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Cabrol F. Chapter II. The mass in the fourth and fifth centuries, and its division into liturgical families

THE MASS OF THE WESTERN RITES

By the Right Reverend Dom Fernand Cabrol


CHAPTER II

THE MASS IN THE FOURTH AND FIFTH CENTURIES, AND ITS DIVISION INTO LITURGICAL FAMILIES

Divisions into liturgical families. — Analogies between the Oriental and Latin Liturgies. — Divergencies between the different Western Liturgies.

The proposition developed in the previous chapter that in the three first centuries, and even until the end of the fourth, hardly any distinction can be made between the liturgies of different countries, may be taken for granted. But from this moment certain customs which made it possible easily to distinguish between the liturgies of these different lands were established; on one hand between East and West; on the other, between the different provinces of these two great halves of the Roman Empire. As Mgr. Duchesne has justly remarked, the liturgical provinces fall into line with the great ecclesiastical provinces — in the East, Antioch and Jerusalem, closely united from their origin, as contrasted with Alexandria, in the West, Rome, round which were grouped Italy, Africa Gaul, Spain, and, very soon, England and Germany.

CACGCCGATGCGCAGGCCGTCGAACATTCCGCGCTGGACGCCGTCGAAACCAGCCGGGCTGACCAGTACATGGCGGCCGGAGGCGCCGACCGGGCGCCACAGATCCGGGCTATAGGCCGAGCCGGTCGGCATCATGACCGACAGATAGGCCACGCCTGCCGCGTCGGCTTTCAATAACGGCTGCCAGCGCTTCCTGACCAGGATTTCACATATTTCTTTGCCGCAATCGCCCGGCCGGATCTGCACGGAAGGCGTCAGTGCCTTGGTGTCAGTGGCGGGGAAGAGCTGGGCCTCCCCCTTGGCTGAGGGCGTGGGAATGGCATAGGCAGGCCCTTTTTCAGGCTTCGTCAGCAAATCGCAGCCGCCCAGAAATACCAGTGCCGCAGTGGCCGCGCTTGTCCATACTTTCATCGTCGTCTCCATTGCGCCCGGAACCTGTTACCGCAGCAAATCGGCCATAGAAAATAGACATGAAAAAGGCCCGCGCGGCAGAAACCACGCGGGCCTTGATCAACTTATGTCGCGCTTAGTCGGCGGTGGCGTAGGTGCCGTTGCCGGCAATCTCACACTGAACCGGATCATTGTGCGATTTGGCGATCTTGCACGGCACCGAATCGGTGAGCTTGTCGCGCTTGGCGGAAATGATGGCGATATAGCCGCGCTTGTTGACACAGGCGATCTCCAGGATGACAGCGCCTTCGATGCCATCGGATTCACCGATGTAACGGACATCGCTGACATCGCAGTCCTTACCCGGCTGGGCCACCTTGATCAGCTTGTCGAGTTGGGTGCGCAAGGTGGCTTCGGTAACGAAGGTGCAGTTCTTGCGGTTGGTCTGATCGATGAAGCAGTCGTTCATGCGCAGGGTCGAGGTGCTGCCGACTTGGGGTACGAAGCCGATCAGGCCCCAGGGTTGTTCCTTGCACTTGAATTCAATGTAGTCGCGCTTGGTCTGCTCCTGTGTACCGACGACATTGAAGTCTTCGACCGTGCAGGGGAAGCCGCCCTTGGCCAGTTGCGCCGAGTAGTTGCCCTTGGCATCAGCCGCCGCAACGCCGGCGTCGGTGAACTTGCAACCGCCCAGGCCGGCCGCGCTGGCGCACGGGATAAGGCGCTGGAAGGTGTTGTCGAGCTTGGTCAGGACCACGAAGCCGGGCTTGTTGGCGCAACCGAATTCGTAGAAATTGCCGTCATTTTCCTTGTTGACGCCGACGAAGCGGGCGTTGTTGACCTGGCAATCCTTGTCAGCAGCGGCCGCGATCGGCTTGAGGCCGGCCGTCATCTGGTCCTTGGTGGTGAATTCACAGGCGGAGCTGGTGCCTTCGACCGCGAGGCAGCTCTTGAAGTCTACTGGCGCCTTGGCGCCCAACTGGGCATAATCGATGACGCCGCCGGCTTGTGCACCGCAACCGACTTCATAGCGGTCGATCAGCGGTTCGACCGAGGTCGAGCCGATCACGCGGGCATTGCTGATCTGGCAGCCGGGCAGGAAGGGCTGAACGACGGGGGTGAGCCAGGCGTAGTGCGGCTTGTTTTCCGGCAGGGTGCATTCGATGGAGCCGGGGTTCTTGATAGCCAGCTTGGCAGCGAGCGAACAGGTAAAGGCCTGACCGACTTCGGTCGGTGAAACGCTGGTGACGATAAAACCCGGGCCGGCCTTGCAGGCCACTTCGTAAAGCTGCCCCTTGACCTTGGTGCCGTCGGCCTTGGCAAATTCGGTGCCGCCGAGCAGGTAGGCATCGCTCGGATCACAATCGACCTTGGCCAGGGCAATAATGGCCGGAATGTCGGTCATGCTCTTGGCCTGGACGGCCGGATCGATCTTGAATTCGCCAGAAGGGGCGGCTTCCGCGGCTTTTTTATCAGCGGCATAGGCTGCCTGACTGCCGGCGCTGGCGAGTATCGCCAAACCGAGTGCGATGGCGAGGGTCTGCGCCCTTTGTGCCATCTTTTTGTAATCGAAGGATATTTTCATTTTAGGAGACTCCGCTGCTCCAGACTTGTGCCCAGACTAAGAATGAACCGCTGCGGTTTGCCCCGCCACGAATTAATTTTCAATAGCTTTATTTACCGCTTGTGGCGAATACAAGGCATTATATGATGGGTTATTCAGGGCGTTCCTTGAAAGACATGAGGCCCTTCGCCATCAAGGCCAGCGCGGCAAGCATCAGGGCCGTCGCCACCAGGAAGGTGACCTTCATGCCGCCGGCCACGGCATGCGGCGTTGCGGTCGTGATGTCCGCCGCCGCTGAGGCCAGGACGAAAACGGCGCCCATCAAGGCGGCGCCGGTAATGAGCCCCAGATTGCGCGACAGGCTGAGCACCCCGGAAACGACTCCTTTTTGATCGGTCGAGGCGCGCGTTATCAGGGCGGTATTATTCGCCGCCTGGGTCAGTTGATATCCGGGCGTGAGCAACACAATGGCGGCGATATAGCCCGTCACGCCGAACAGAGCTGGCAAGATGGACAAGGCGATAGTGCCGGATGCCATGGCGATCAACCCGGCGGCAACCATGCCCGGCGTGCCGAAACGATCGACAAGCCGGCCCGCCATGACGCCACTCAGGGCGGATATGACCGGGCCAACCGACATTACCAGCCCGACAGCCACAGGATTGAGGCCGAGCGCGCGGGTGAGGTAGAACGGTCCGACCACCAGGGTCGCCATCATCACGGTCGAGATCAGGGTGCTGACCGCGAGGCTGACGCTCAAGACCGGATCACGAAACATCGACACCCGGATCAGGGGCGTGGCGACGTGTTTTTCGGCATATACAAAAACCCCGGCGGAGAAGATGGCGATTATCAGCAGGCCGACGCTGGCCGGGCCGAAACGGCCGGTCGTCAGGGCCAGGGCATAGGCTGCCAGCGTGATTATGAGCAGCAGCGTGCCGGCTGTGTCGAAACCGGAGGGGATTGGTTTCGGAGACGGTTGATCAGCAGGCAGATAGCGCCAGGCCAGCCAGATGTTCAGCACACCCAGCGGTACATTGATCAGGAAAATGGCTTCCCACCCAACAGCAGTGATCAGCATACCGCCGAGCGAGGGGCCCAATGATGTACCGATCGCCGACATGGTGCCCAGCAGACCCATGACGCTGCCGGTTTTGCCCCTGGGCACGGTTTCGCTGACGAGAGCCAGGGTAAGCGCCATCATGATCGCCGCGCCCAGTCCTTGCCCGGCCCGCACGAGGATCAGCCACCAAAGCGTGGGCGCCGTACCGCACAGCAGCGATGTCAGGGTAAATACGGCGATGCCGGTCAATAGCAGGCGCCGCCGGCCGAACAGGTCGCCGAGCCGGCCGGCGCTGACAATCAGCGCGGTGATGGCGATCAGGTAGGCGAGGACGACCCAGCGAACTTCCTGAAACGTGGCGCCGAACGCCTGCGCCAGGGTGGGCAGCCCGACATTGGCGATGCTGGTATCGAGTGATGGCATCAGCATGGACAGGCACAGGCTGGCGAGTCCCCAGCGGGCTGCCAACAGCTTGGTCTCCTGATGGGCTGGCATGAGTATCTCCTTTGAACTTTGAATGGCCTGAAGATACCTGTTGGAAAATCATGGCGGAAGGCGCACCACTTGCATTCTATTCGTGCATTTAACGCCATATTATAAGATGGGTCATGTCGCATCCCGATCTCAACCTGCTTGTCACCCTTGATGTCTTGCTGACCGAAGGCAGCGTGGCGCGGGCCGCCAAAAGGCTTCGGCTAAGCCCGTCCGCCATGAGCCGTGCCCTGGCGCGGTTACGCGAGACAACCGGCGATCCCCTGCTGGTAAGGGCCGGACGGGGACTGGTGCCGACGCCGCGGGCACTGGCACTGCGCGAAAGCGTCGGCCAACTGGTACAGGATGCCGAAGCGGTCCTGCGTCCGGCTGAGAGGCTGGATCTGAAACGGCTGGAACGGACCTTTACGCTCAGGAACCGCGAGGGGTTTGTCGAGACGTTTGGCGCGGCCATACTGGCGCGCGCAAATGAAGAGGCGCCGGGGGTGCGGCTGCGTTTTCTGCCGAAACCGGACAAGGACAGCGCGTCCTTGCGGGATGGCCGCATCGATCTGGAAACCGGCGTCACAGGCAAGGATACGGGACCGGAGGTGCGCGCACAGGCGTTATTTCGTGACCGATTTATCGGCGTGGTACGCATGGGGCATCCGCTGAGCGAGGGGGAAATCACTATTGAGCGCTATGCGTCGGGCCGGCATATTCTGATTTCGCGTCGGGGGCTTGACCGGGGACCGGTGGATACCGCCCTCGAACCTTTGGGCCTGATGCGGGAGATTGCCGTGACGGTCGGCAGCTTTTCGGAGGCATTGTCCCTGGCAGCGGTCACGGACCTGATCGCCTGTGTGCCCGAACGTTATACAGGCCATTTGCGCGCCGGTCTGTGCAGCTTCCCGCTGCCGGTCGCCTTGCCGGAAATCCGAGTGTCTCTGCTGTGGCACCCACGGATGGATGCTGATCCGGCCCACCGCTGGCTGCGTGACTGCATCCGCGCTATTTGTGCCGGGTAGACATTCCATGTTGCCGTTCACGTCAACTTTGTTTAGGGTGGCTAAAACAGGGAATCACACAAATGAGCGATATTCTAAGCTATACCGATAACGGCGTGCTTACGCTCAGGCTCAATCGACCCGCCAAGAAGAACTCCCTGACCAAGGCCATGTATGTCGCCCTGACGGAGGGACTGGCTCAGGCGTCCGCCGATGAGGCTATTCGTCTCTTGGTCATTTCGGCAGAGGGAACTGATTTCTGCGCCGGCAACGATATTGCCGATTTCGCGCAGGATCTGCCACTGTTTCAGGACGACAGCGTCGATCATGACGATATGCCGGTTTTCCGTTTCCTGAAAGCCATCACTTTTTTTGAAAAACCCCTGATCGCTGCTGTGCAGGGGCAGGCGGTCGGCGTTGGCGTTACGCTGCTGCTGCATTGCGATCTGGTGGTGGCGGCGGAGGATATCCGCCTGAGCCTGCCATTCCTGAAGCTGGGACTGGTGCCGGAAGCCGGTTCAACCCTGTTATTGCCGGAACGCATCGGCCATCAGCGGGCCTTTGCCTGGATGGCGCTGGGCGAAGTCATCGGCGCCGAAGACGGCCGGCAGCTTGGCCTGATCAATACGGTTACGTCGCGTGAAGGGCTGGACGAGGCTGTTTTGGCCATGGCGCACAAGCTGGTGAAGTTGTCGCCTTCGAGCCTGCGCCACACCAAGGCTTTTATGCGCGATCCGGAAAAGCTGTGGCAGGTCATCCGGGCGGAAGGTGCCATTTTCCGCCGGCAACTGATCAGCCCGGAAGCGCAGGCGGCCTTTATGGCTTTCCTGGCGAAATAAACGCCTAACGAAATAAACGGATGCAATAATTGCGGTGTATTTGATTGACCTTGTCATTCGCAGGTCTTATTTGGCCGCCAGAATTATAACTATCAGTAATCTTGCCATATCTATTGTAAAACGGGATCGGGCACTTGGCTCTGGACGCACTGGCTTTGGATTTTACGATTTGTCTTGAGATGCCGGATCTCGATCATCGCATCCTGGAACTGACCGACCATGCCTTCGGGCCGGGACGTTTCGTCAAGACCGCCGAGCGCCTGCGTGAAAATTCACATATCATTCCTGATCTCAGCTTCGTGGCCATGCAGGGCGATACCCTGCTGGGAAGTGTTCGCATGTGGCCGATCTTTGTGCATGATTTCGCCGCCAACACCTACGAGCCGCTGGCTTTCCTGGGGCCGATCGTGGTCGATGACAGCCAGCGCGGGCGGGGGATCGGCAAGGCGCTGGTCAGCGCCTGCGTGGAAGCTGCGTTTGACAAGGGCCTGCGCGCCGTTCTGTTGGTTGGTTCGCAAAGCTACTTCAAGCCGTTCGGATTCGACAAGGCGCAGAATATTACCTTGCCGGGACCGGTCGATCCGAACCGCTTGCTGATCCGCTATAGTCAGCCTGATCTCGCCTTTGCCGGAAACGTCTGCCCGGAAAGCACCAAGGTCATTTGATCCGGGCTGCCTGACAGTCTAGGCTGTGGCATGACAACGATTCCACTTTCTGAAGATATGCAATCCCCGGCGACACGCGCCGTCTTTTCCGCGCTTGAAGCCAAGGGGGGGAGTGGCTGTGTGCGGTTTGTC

If we apply that principle, the first division necessary is that between East and West.

The day on which Constantine in 325 founded Constantinople, and transported to the city of Byzantium the seat of empire with all its functionaries, that division was accentuated. Habits, standards of cultivation social, political, and even religious tendencies present changed characteristics. Each of the two parts of the Empire had its own language; Greek for the East, Latin for the West; and this difference made itself felt in the liturgy. The Roman liturgy had been Greek until towards the middle of the third century; but the place of Greek was taken by Latin, and the traces of the older language were gradually effaced. The Kyrie Eleison and other similar words still to be found in this liturgy are not, as was formerly wrongly believed, relics of the primitive language, but expressions of universal usage, like Eucharist, acolyte, exorcist, etc., or else, terms which have been introduced in later years.

Greek and, for some parts of the East, Syriac, were henceforth the languages of the liturgies born in those countries. The liturgy of Rome was in Latin, as that of Africa then was, and as those of Gaul, Spain, and Milan soon would be. Few can refuse to see in this difference of language, without mentioning political, administrative, or social differences, the establishment of a profound separation between East and West on the one hand, and, on the other, a certain relationship between the provinces of the West.

Thus, in our opinion, the first division to establish between the various liturgies is that between East and West.